That said, making sure your site is ADA compliant takes some serious work. Accessibility isn’t the kind of project you can start and finish in a day. That said, here are seven steps to follow that’ll give you a general idea of what it takes to build a more inclusive and accessible website based on the WCAG standards.
Steps to ADA Compliance
1. Audit Your Current Website
Before you dive into making your website ADA compliant, you need to understand where you’re currently at. You can audit your website using tools like Google’s Lighthouse or even manually test it with screen-reading software. ADA compliance requires standard accessibility across four categories, , the success criteria are:
These four categories are each extremely important, and they cover a tremendous amount of technical and design-related details. Neglecting even one of them is enough to completely break your website’s ADA compliance.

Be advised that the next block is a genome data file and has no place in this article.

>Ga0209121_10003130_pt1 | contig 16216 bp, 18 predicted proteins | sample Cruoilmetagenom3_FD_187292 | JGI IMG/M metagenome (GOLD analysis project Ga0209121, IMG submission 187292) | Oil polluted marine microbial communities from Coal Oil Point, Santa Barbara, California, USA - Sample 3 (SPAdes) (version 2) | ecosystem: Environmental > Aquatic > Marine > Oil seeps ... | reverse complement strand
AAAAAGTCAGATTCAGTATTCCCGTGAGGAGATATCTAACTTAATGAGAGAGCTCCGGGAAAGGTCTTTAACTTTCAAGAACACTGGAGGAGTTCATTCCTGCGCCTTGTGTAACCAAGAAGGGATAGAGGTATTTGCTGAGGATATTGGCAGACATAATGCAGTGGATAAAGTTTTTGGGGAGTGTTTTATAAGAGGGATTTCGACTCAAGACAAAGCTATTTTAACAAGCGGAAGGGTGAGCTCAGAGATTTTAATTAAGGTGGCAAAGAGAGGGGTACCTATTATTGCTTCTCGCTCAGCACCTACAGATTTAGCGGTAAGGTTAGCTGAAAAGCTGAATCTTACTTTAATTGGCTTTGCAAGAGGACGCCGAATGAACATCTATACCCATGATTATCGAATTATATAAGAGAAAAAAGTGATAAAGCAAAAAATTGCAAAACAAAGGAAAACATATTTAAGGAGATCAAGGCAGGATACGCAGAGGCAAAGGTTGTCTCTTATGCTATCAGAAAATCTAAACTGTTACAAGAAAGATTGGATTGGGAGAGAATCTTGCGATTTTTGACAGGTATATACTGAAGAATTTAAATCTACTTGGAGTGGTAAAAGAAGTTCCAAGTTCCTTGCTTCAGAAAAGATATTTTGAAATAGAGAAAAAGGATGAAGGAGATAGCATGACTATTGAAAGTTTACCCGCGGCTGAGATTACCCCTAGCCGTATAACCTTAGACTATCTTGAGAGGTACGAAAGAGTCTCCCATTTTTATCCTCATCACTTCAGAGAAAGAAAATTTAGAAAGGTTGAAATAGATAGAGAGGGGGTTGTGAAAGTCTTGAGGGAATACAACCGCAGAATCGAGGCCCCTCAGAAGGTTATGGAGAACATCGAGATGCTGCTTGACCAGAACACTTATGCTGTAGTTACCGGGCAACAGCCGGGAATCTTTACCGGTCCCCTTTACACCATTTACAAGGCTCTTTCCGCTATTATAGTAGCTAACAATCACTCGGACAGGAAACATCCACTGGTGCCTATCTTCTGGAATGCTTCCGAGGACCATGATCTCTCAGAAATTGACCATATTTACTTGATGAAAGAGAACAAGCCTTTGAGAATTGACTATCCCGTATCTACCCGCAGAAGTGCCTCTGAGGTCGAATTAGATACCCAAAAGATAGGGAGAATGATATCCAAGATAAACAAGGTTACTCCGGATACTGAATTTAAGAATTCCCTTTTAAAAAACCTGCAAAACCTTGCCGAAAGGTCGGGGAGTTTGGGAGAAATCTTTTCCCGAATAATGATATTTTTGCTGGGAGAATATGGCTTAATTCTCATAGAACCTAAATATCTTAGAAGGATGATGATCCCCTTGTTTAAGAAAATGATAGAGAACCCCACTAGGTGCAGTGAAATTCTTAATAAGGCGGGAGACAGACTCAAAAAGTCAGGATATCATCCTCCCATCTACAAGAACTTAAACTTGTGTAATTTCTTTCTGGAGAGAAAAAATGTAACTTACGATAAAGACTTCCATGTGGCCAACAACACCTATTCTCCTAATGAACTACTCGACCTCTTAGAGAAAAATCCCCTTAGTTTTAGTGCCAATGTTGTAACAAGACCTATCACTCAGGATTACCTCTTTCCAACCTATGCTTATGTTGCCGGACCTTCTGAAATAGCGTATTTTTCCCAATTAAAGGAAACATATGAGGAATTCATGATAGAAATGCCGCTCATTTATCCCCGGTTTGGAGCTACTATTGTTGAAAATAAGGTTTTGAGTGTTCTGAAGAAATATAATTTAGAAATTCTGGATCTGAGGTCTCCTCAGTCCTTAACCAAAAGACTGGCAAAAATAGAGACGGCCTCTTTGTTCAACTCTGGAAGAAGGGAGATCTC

2. Make Sure to Use the Right Photos and Graphics
A significant part of ADA compliance is using the right photos and graphics for your website. Flashing images, for example, can induce seizures, so there are standards in place for motion graphics to prevent this. All the images on your site should also have robust descriptions and captions to assist people with visual impairments.
3. Pay Attention to Typography and Alt Tags
Typography is also a big part of accessibility. All text and website content should be highly legible, so choosing from fonts that are easy to read such as Georgia or Open Sans is of the essence. Also avoid putting light fonts on light background colors or dark on dark. This causes extraneous eyestrain for people with disabilities, and sometimes for people without them, so it’s important to use good color contrast.
You also need to make sure to provide alternate text, or alt text, for all the components and images on your site so that screen readers can read aloud what each element is.
4. Make Features Organized and Logical
A big part of ADA compliance is usability. In other words, your website needs to look and behave in such a way that it doesn’t confuse users.